Once as a grad student I handed in a proof to a logician. The proof was a good proof—by the standards of mathematicians (the proof was of a probabilistic fact, and I had previously published a number of peer-reviewed articles in probability theory, so I knew what I was doing). The logician absolutely hated it and did not think it was a proof.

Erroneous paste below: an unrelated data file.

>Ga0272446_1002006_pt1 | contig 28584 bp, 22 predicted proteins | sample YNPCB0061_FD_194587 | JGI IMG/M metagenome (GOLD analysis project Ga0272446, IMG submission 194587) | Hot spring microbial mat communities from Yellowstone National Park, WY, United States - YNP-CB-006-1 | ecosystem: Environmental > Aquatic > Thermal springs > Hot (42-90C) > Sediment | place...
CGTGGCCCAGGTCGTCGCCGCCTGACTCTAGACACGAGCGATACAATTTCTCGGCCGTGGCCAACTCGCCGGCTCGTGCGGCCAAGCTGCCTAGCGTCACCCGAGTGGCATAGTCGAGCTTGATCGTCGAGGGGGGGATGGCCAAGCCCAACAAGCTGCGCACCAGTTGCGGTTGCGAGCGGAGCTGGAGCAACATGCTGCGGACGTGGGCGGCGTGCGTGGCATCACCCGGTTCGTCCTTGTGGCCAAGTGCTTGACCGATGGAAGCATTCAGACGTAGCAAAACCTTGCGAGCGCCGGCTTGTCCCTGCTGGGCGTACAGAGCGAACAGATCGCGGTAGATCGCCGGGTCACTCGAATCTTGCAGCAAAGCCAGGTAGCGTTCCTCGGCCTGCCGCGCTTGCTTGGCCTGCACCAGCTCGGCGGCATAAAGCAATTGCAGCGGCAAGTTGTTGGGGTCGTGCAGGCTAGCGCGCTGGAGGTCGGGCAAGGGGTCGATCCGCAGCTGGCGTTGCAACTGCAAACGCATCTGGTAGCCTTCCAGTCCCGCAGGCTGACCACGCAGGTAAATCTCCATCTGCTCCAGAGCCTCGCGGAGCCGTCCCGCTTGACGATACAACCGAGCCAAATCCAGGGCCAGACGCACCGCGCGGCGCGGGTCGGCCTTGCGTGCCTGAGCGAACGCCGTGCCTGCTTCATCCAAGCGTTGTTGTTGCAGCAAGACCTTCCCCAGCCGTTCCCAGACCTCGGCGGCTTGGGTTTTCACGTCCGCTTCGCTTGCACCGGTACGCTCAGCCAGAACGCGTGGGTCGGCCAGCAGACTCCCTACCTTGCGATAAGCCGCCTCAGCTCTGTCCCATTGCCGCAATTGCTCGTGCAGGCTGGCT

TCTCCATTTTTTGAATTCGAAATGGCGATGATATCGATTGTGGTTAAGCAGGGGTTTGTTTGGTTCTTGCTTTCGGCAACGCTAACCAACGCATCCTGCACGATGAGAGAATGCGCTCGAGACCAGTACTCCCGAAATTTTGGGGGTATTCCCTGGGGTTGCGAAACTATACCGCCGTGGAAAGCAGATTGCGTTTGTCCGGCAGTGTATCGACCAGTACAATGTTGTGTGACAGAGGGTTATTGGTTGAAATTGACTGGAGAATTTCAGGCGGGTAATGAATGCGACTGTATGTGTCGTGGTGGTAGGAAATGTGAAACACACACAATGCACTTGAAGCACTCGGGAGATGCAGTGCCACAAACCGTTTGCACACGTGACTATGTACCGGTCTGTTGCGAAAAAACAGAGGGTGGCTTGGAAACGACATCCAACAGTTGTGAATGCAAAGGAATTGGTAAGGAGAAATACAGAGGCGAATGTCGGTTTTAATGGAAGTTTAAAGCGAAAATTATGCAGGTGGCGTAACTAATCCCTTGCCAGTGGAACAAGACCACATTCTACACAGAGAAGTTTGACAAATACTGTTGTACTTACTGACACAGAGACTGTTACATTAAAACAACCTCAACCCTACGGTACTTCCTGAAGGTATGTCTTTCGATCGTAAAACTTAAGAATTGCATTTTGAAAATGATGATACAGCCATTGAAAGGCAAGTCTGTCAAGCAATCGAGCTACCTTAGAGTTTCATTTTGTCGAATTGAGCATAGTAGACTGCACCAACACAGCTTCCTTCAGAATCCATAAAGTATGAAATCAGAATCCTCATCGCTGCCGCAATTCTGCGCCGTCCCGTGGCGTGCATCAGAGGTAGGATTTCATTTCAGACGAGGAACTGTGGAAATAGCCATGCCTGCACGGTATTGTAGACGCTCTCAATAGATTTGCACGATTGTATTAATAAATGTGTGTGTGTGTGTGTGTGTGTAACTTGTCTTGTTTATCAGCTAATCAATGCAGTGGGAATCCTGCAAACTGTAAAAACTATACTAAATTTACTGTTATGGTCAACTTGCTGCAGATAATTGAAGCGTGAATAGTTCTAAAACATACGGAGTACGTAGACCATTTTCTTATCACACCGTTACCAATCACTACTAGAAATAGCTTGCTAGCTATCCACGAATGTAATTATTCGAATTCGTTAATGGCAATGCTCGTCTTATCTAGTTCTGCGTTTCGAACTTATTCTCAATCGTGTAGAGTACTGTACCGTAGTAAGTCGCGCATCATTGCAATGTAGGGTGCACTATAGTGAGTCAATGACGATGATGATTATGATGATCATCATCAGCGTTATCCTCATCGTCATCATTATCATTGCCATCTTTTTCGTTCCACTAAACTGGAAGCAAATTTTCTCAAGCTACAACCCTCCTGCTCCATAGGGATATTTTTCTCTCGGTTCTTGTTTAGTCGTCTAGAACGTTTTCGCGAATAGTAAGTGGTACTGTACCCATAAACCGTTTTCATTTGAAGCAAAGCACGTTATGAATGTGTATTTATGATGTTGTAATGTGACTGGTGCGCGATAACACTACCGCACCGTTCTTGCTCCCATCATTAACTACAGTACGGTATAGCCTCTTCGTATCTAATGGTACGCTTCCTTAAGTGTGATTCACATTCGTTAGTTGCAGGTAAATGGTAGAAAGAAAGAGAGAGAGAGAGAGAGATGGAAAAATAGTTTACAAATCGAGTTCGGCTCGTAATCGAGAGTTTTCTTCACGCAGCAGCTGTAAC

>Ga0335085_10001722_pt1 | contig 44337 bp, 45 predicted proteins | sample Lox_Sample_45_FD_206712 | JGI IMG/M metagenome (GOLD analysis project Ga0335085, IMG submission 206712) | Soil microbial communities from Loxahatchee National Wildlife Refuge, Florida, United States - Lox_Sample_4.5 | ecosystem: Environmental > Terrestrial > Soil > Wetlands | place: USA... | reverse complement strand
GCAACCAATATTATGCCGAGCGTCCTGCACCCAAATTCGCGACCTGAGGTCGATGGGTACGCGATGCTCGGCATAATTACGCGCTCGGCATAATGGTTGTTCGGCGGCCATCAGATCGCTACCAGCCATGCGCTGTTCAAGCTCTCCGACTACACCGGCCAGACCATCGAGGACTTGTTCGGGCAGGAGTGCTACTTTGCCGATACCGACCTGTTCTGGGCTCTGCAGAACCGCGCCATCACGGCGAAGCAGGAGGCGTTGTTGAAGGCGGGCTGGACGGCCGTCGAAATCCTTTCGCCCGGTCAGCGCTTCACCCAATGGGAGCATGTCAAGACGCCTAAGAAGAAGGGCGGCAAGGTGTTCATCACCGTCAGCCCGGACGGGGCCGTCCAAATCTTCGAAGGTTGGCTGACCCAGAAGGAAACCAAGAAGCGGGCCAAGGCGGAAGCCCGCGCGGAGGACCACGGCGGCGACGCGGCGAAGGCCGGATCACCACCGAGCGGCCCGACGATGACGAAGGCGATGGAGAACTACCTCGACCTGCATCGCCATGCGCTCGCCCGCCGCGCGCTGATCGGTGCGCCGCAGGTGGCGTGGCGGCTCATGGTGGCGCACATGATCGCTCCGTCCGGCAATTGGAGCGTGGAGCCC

What a logician means by a "proof" and what a mathematician means by a "proof" are different. I think the difference is roughly this: A mathematician's proof is an informal argument that there exists a logician's proof.